Born on June 8, 1867 Frank Lloyd Wright is not only one of the world’s greatest architects, but also the most prolific. He was controversial. He was inspiring. He was a visionary. A writer, an art collector, a philosopher. To honor Wright, I have put together a mini-unit to introduce students to his architectural style and the science of architecture.
Frank Lloyd Wright spent more than 70 years creating designs that revolutionized the art and architecture of the 20th century. He designed 1141 works – including houses, offices, churches, schools, libraries, bridges, museums, and many other building types. Of the total, 532 resulted in completed works, 409 of which still stand.
Whether people are fully conscious of this or not, they actually derive countenance and sustenance from the ‘atmosphere’ of the things they live in or with They are rooted in them just as a plant is in the soil in which it is planted.
His career is generally divided into three periods. and he is widely known for four styles of building. His work during the first period (1893 – World War I) was primarily located in the Midwest and brought forth a new American architectural style – the Prairie Style; born out of his belief that we needed fewer, larger rooms which flowed more easily, his antithesis to the rigid Victorian era architecture. These long buildings stretched out along the flat Midwestern landscape, their horizontal orientation emphasized with bands of windows and spare ornamentation. Low-pitched roofs with broad eaves served to relate them to the grown, creating shelter in the open.
Between World War I and the mid-1930s, Wright is noted for his commission of Tokyo’s Imperial House and his series of textile block houses in California, hence the Textile Style was born. This later led way to the Organic Style and then the Usonian Style. His belief that buildings should be made from the land and benefit the land inspired most of his work. These beliefs, avant garde for his time, are still practiced and revered today. He advised his apprentices to,
… study nature, love nature, stay close to nature. It will never fail you.
The kids and I have had the opportunity to see two of Wright’s works in person, the Gordon House in Silverton, Oregon and the Pilgrim Congregational Church in Redding, California. Sadly, Wright passed away before he saw either of these two buildings constructed.
The 88-year-old Wright designed the Gordon House, commissioned by Conrad and Evelyn Gordon, in his Usonian style in 1957 for the couple’s sprawling farmland acreage that overlooked the Willamette River in Silverton about 30 minutes south of Portland. It wouldn’t be until several years later that the home would actually be built (1964). The Gordon House proved to be Wright’s final Usonian design.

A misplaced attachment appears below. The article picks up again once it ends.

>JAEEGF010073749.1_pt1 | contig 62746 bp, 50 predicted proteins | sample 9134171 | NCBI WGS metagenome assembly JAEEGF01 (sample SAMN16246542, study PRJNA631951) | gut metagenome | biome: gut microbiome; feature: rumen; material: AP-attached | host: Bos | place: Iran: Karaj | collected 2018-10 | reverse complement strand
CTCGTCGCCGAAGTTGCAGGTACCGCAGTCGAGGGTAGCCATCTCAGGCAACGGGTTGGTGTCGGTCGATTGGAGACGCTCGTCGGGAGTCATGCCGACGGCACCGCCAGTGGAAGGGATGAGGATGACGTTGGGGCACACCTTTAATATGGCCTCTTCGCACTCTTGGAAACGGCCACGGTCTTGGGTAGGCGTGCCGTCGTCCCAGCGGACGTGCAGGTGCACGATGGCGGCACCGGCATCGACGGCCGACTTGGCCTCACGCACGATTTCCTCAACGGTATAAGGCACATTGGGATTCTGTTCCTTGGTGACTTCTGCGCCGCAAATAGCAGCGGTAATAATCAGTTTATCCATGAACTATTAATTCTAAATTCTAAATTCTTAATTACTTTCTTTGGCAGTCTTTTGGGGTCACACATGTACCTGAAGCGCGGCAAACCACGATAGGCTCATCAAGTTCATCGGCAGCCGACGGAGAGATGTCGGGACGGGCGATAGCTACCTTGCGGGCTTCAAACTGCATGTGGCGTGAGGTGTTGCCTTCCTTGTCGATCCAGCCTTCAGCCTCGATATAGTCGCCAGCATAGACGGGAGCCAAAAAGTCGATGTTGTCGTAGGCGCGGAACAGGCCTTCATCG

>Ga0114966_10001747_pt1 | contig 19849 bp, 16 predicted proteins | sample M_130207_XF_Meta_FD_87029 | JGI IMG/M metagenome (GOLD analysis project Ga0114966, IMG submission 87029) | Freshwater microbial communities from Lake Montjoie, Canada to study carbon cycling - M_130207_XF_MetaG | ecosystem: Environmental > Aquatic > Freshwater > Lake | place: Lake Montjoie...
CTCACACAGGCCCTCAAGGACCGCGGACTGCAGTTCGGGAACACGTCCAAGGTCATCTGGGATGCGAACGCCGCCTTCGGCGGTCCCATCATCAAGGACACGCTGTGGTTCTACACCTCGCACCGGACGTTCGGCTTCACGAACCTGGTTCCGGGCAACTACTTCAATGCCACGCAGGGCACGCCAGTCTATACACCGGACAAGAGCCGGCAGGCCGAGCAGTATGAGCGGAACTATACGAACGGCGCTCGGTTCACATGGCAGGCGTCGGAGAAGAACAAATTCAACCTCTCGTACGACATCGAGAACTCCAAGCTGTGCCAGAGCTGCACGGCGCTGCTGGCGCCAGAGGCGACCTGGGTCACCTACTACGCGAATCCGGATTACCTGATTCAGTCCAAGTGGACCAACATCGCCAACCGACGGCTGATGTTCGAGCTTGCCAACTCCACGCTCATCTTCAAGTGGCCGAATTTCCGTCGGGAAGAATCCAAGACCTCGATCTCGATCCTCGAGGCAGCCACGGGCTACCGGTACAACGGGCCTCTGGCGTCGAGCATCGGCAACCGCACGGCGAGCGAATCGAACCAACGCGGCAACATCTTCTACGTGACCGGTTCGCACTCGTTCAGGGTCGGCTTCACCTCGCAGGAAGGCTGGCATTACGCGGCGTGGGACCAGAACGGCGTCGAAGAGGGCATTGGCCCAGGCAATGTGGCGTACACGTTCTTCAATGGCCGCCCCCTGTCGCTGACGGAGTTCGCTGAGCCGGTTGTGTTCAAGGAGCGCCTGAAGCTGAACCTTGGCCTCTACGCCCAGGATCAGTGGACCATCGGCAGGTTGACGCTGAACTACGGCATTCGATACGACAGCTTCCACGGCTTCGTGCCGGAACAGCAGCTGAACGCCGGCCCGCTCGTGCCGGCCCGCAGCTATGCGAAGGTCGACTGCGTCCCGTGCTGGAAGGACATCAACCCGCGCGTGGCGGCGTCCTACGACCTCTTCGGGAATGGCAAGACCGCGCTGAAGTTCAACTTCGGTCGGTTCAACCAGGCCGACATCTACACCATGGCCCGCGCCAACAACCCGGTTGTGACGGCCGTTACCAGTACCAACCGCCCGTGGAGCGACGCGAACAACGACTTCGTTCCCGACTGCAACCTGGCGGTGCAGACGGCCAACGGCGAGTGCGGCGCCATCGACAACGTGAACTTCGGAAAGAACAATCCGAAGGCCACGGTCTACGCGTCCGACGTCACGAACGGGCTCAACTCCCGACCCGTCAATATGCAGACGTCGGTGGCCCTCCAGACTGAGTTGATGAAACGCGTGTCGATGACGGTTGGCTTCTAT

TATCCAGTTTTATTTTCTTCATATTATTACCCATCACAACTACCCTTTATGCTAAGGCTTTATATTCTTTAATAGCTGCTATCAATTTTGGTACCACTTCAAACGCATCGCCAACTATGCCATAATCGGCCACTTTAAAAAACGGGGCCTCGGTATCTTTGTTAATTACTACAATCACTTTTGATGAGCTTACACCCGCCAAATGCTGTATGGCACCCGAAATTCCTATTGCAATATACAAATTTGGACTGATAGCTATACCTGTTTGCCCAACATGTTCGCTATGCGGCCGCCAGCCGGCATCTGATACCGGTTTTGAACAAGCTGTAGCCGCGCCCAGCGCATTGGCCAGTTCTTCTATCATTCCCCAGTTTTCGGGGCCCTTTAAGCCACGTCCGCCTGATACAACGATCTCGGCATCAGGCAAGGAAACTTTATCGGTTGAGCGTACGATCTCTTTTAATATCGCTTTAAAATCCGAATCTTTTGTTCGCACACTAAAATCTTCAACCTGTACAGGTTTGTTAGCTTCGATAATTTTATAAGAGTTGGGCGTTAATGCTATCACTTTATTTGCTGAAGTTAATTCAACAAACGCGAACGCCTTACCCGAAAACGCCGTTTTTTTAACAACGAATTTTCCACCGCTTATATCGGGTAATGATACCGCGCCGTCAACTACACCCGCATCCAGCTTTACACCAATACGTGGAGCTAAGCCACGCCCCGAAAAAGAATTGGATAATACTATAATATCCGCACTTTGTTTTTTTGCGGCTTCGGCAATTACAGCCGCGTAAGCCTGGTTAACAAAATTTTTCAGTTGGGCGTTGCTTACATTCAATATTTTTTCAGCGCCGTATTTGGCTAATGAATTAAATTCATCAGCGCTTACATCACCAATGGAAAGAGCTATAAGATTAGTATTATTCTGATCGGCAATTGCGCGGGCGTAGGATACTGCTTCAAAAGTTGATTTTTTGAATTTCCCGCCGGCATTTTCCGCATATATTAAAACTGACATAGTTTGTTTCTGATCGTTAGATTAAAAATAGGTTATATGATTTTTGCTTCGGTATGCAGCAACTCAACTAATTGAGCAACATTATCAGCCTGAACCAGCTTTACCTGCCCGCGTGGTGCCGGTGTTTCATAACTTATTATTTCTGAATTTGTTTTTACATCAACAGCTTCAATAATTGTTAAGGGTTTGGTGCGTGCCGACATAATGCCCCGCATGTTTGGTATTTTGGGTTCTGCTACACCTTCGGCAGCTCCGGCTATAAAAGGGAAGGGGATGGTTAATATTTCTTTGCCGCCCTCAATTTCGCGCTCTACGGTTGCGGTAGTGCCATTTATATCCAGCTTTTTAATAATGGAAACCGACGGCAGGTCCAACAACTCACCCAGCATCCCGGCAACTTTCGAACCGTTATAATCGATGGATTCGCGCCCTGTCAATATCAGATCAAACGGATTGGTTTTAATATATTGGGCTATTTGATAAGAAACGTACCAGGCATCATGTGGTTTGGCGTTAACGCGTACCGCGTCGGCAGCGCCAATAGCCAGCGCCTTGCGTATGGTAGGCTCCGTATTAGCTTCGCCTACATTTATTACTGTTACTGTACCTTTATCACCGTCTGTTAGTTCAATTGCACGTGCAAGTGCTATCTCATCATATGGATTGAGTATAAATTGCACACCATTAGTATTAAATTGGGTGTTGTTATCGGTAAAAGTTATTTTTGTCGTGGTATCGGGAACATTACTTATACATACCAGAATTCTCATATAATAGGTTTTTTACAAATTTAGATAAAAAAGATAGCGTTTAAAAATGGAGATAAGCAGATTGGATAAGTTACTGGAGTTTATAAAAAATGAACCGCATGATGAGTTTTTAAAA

The Pilgrim Congregational Church was designed by Frank Lloyd Wright in 1958. Sadly however, due to lack of funds, the church was able only to construct a small portion of Wright’s original grand design back in the early 1960s. Built by the church members themselves, the building’s realized section represents only about 20% of the proposed structure. An unusual feature is his use of triangles (which symbolizes the Trinity) in the structure of the church.
Bring it Home
Math, science, art, writing, research, history, and project management are all subjects easily integrated into the study of architecture. Depending upon the age and interest of your child, you may wish to put together a comprehensive architectural unit study. Alternatively, younger students may enjoy a simpler approach, reading a short biography of Wright and marveling at photographs of his completed works. Here are a few ideas to get you started:
- If possible, visit a site or building designed by Frank Lloyd Wright and/or his apprentices.
- Learn architecture concepts and the process of designing with the free Architect Studio 3D and have fun designing a Wright-style house under the watchful eye of America’s most famous architect.
- Design a home inspired by nature and build a 3D model of your design.
- Explore, create and have fun with the Frank Lloyd Wright Foundation’s Summer Art and Architecture Camps. The foundation offers students a living experience of Frank Lloyd Wright’s body of work through classes, workshops and special camps, with a focus on Frank Lloyd Wright, architecture, and the arts.
Visit my Science Milestones page to learn more about scientists whose discoveries and advancements have made a significant difference in our lives or who have advanced our understanding of the world around us.
To find out about more people born in June hop on over to iHomeschool Network’s June birthdays page.
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June 8, 2014 at 3:22 pm
Thanks for sharing at Finishing Strong!
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